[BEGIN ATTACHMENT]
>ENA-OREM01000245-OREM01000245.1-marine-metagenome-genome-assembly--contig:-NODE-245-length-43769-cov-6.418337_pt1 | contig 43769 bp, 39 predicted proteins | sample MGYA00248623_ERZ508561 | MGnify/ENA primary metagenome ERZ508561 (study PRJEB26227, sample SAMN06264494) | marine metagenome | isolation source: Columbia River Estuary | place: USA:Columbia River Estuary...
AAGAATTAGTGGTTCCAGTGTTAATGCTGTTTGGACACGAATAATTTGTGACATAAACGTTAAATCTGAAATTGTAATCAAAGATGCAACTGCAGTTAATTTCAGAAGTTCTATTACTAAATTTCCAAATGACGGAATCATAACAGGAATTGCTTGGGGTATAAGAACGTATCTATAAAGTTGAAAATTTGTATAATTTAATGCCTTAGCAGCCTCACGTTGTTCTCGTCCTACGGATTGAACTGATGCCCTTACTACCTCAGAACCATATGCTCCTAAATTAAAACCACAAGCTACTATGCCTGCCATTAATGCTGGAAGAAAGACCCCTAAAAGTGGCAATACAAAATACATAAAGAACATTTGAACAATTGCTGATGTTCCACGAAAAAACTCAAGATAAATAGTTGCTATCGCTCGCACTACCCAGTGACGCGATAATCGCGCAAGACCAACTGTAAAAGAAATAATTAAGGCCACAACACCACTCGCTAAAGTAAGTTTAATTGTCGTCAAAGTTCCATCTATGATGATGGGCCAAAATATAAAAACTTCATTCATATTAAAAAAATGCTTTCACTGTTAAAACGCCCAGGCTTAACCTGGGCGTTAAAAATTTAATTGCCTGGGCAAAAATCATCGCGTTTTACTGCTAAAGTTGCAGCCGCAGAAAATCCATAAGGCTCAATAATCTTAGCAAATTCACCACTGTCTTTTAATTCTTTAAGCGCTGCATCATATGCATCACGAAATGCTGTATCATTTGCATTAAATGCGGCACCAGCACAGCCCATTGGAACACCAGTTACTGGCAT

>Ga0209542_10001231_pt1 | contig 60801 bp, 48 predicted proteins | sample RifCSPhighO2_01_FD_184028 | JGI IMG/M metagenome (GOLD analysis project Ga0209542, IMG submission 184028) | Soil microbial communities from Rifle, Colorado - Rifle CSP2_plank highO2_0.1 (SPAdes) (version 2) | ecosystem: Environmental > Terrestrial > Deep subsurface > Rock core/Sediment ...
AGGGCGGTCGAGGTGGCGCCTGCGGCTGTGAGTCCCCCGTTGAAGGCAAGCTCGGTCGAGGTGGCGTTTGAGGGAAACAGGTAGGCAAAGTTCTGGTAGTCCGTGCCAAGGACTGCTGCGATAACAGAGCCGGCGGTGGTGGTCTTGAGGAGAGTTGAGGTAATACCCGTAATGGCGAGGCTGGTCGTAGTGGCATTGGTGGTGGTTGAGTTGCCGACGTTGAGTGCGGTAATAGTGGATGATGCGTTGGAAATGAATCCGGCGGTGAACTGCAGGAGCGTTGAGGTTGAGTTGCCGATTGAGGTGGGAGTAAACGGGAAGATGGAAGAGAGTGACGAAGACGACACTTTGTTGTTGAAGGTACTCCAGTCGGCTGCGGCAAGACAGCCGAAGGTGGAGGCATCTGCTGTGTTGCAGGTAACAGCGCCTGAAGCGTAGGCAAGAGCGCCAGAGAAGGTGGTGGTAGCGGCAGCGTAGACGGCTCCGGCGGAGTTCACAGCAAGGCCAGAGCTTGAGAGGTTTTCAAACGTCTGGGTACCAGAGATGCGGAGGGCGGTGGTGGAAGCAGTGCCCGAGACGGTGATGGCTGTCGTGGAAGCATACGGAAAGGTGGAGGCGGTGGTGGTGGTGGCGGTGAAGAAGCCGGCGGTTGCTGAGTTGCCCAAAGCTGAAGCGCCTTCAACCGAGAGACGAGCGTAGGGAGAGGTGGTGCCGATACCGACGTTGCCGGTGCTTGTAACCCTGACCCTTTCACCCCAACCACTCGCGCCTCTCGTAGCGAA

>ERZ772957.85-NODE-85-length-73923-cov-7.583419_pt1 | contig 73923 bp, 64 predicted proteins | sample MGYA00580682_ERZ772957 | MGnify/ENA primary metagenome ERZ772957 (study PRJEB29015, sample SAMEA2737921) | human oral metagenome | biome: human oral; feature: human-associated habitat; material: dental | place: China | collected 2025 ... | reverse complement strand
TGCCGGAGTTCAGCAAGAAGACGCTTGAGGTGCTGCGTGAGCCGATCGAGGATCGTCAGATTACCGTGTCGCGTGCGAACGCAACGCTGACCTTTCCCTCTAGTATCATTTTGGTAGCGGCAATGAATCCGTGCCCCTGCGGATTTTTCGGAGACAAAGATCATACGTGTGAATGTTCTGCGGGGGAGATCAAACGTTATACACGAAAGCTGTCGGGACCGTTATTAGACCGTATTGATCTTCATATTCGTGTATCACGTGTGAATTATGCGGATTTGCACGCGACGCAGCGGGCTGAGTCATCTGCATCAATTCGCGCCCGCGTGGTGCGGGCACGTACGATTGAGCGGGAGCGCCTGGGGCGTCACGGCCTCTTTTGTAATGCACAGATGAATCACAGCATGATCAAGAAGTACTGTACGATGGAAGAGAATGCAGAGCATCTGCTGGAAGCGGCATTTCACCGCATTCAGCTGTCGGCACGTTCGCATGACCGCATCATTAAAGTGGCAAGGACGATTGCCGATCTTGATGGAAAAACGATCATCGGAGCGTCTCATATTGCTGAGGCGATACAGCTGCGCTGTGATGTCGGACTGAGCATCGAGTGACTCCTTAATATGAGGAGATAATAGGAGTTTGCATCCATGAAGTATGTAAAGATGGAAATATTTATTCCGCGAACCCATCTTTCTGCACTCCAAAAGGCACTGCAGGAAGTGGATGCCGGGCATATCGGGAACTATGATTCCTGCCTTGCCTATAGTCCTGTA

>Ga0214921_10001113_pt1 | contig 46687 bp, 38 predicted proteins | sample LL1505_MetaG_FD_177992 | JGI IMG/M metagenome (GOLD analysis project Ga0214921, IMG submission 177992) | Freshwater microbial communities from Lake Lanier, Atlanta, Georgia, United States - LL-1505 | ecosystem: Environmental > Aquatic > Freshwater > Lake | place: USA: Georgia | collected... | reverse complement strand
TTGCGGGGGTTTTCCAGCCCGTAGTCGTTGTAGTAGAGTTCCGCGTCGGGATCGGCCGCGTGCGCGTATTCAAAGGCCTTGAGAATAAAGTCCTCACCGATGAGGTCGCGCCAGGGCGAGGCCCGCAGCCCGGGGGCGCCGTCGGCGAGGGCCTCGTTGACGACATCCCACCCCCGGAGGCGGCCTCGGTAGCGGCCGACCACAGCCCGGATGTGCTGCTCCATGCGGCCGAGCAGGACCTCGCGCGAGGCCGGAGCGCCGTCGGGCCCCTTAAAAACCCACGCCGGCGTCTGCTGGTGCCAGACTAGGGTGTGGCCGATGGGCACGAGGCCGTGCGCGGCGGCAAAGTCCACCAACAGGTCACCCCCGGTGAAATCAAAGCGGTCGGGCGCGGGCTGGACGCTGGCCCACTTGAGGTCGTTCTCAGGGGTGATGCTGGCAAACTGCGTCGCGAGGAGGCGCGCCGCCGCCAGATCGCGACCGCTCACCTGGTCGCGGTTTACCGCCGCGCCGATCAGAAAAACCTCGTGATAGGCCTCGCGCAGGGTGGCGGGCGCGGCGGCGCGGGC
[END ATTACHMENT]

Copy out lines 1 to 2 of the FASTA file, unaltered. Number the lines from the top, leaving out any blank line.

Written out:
>ENA-OREM01000245-OREM01000245.1-marine-metagenome-genome-assembly--contig:-NODE-245-length-43769-cov-6.418337_pt1 | contig 43769 bp, 39 predicted proteins | sample MGYA00248623_ERZ508561 | MGnify/ENA primary metagenome ERZ508561 (study PRJEB26227, sample SAMN06264494) | marine metagenome | isolation source: Columbia River Estuary | place: USA:Columbia River Estuary...
AAGAATTAGTGGTTCCAGTGTTAATGCTGTTTGGACACGAATAATTTGTGACATAAACGTTAAATCTGAAATTGTAATCAAAGATGCAACTGCAGTTAATTTCAGAAGTTCTATTACTAAATTTCCAAATGACGGAATCATAACAGGAATTGCTTGGGGTATAAGAACGTATCTATAAAGTTGAAAATTTGTATAATTTAATGCCTTAGCAGCCTCACGTTGTTCTCGTCCTACGGATTGAACTGATGCCCTTACTACCTCAGAACCATATGCTCCTAAATTAAAACCACAAGCTACTATGCCTGCCATTAATGCTGGAAGAAAGACCCCTAAAAGTGGCAATACAAAATACATAAAGAACATTTGAACAATTGCTGATGTTCCACGAAAAAACTCAAGATAAATAGTTGCTATCGCTCGCACTACCCAGTGACGCGATAATCGCGCAAGACCAACTGTAAAAGAAATAATTAAGGCCACAACACCACTCGCTAAAGTAAGTTTAATTGTCGTCAAAGTTCCATCTATGATGATGGGCCAAAATATAAAAACTTCATTCATATTAAAAAAATGCTTTCACTGTTAAAACGCCCAGGCTTAACCTGGGCGTTAAAAATTTAATTGCCTGGGCAAAAATCATCGCGTTTTACTGCTAAAGTTGCAGCCGCAGAAAATCCATAAGGCTCAATAATCTTAGCAAATTCACCACTGTCTTTTAATTCTTTAAGCGCTGCATCATATGCATCACGAAATGCTGTATCATTTGCATTAAATGCGGCACCAGCACAGCCCATTGGAACACCAGTTACTGGCAT